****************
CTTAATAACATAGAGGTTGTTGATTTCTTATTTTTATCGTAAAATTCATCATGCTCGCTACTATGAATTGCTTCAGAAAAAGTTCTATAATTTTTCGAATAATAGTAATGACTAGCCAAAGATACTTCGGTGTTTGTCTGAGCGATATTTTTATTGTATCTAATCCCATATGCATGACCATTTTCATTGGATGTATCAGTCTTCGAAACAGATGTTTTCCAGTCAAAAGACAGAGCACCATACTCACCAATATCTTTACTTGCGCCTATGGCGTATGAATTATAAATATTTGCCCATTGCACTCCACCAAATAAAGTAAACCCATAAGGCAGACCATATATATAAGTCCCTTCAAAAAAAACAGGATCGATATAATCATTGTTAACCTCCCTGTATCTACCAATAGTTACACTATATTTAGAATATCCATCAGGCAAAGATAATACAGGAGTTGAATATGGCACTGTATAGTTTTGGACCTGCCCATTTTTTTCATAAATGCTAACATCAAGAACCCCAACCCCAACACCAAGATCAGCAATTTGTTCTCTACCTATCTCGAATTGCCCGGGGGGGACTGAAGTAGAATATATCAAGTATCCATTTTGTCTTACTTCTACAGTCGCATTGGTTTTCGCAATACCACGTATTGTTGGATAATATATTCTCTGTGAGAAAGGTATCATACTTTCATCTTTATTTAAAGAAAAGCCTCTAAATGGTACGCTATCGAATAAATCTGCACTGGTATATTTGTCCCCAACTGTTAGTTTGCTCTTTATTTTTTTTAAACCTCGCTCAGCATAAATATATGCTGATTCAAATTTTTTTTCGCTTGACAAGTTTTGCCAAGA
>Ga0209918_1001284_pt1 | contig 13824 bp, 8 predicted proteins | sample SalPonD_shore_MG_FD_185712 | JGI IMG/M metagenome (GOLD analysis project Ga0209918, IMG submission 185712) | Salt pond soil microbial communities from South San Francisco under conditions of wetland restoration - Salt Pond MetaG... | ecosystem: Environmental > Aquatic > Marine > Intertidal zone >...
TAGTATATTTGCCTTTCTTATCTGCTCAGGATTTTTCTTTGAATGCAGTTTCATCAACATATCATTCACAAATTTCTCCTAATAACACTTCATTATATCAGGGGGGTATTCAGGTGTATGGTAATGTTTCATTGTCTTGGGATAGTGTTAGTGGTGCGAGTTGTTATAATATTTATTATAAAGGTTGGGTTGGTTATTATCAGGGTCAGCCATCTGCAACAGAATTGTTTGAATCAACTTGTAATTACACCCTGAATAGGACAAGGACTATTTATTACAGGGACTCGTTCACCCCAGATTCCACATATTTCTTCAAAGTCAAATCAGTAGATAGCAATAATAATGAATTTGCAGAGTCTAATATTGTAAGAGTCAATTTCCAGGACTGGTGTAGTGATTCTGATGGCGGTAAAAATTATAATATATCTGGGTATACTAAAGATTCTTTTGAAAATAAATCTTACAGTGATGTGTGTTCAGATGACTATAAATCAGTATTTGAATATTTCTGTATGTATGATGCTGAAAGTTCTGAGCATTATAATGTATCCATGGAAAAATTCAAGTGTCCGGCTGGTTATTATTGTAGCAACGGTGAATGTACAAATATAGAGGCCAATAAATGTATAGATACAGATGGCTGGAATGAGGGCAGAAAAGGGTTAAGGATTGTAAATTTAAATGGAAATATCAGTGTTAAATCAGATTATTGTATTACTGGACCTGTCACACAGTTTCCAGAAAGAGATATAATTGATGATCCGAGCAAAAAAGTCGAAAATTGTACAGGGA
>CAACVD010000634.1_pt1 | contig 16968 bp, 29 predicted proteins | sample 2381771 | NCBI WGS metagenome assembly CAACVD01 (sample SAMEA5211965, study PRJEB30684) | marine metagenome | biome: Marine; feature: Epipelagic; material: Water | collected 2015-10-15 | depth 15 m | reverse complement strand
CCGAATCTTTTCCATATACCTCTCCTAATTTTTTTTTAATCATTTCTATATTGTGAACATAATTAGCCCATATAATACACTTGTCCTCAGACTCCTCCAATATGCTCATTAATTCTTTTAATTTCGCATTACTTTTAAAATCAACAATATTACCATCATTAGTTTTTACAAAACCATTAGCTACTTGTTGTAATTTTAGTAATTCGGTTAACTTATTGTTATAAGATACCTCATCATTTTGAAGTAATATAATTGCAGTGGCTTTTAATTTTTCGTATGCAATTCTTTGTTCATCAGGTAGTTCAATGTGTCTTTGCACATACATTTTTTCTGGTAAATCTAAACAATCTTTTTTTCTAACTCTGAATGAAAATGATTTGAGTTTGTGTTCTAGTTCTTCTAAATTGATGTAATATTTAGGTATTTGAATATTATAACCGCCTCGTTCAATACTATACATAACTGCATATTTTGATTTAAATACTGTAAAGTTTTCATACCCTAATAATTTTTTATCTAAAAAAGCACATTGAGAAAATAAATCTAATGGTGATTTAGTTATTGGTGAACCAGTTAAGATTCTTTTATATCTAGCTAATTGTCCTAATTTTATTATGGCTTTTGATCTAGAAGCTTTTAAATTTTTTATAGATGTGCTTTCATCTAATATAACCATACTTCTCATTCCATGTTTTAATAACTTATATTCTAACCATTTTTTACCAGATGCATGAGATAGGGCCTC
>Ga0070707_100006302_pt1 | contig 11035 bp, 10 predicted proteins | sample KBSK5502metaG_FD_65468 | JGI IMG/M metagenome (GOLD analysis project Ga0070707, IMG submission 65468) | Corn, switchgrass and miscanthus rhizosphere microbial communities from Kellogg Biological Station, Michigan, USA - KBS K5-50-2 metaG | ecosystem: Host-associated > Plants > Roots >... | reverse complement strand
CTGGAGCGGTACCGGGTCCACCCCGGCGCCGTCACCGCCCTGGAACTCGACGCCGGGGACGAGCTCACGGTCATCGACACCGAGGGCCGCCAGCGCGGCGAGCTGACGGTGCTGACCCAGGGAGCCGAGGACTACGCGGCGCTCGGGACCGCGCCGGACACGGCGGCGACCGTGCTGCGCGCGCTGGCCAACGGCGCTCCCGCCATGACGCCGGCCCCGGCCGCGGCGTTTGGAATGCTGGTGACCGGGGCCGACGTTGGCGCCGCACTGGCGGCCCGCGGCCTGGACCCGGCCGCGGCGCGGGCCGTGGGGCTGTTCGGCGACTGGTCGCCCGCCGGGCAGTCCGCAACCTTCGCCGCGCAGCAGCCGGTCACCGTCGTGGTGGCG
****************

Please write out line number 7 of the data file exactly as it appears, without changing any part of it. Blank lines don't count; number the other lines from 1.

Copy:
CTGGAGCGGTACCGGGTCCACCCCGGCGCCGTCACCGCCCTGGAACTCGACGCCGGGGACGAGCTCACGGTCATCGACACCGAGGGCCGCCAGCGCGGCGAGCTGACGGTGCTGACCCAGGGAGCCGAGGACTACGCGGCGCTCGGGACCGCGCCGGACACGGCGGCGACCGTGCTGCGCGCGCTGGCCAACGGCGCTCCCGCCATGACGCCGGCCCCGGCCGCGGCGTTTGGAATGCTGGTGACCGGGGCCGACGTTGGCGCCGCACTGGCGGCCCGCGGCCTGGACCCGGCCGCGGCGCGGGCCGTGGGGCTGTTCGGCGACTGGTCGCCCGCCGGGCAGTCCGCAACCTTCGCCGCGCAGCAGCCGGTCACCGTCGTGGTGGCG